Particular implementations can include one or more of the following features. The sorted tree data structure is a binary sorted tree data structure. One of the nodes is associated with a plurality of the event records, and, to associate the event records with the nodes, the association unit is further adapted to generate a linked list comprising the event records associated with the one of the nodes; and associate the linked list with the one of the nodes. The record generator is further adapted to generate a new event record for a new event; and the association unit is further adapted to associate the new event record with a node of the sorted tree data structure that corresponds to an event time at which the new event is scheduled to occur. The tree generator is further adapted to determine whether a node of the sorted tree data structure exists that corresponds to the event time at which the new event is scheduled to occur; and generate the node corresponding to the event time at which the new event is scheduled to occur when no node exists that corresponds to the event time at which the new event is scheduled to occur. The association unit, when no node exists that corresponds to the event time at which the new event is scheduled to occur, is further adapted to generate a linked list comprising the new event record; and associate the linked list with the node corresponding to the event time at which the new event is scheduled to occur. Implementations comprise an execution unit adapted to execute the simulation, wherein the execution unit is further adapted to delete an event record for one of the events; and simulate the one of the events. The execution unit, to execute the simulation, is further adapted to delete the node that corresponds to the event time at which the one of the events is scheduled to occur when no others of the events are scheduled to occur at that event time.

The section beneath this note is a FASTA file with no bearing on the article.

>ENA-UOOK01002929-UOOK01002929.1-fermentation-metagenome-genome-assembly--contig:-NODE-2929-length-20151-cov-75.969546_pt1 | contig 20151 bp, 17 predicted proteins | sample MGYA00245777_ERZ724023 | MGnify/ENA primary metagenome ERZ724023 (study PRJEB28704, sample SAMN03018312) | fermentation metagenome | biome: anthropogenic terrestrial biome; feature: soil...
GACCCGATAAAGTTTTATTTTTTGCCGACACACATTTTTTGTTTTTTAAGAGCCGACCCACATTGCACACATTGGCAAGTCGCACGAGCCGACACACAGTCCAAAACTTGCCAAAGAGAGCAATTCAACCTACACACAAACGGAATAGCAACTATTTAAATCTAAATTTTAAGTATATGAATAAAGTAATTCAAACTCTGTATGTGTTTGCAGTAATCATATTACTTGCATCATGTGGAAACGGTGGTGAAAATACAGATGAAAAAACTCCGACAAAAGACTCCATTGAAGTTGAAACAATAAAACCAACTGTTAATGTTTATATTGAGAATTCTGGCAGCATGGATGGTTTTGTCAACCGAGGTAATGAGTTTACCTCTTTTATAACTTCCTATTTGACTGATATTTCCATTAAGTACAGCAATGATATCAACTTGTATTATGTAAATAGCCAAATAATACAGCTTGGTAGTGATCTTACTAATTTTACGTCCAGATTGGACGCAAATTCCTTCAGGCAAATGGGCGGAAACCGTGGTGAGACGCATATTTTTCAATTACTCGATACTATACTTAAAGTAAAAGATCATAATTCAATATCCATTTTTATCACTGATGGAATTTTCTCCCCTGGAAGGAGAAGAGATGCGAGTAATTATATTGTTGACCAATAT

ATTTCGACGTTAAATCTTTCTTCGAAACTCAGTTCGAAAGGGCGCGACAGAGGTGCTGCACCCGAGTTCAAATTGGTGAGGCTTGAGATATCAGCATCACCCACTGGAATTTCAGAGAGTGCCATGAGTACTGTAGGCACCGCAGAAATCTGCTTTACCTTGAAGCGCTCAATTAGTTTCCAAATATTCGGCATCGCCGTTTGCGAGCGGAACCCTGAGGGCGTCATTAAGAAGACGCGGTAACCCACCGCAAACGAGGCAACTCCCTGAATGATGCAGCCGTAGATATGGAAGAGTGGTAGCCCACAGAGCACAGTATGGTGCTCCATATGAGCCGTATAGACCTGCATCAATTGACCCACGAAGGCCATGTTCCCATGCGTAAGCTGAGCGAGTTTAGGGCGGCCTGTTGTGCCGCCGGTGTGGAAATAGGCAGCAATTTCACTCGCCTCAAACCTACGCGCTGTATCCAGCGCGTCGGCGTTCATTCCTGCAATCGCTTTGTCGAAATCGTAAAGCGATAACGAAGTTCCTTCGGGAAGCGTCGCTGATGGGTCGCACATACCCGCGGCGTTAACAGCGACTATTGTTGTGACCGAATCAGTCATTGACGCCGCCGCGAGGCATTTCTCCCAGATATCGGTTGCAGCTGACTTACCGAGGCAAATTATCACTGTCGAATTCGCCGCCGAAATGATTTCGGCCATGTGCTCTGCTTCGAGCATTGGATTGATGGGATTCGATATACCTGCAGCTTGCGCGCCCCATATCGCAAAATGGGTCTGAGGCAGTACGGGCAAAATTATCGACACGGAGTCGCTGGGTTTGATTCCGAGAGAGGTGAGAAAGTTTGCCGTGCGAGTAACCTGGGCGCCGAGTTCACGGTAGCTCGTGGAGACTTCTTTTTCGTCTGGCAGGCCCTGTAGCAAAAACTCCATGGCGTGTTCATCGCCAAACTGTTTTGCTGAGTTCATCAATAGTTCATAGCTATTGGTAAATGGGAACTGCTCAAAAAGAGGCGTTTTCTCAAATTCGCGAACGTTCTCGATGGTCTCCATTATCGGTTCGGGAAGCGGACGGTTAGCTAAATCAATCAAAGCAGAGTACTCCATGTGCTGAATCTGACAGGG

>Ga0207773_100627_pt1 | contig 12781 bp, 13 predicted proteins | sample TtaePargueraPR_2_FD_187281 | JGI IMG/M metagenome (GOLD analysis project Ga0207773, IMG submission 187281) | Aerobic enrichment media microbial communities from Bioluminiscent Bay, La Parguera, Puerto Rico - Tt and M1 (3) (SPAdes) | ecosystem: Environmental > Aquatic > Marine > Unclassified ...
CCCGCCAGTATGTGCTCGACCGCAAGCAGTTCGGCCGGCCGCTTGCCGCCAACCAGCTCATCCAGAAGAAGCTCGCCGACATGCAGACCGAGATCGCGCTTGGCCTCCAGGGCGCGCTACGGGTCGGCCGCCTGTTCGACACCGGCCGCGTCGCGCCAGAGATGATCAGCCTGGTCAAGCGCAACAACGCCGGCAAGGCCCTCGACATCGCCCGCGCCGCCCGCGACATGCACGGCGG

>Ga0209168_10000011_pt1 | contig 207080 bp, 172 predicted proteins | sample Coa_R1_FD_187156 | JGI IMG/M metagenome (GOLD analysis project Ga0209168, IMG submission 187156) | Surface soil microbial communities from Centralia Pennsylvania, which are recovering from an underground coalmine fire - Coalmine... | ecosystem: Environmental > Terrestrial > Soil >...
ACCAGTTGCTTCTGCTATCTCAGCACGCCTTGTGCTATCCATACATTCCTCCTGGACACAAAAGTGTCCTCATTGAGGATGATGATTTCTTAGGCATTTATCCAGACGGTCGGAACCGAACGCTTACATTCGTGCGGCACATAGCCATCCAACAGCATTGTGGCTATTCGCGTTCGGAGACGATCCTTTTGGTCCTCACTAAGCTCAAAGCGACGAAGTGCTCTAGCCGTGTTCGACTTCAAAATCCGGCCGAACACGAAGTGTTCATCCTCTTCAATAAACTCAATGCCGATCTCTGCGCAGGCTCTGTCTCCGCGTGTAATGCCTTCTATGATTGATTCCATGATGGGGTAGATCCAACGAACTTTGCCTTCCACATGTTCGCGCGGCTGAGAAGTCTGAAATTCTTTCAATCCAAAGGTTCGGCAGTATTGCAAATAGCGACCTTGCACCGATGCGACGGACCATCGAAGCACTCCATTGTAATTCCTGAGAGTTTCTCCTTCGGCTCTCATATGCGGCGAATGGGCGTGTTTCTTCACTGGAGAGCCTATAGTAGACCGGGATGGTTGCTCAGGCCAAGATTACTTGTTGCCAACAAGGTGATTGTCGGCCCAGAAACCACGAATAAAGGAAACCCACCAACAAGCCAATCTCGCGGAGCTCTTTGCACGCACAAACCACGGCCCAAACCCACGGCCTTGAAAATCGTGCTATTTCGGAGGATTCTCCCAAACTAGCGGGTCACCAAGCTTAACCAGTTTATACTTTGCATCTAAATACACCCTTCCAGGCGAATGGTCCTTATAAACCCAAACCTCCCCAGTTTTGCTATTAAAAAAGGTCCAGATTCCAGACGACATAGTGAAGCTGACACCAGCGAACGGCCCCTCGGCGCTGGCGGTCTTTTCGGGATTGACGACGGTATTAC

In general, in one aspect, the invention features a method, apparatus, and computer-readable media for managing an event queue for a simulation comprising a plurality of events each scheduled to occur at one of a plurality of event times. It comprises generating a sorted tree data structure comprising a plurality of nodes, wherein each of the nodes in the sorted tree data structure corresponds to only one of the event times, and wherein the nodes of the sorted tree data structure are sorted according to the event times of the nodes; generating an event record for each event; and associating the event records with the nodes so that each of the event records is associated with the node corresponding to the event time at which the respective event is scheduled to occur.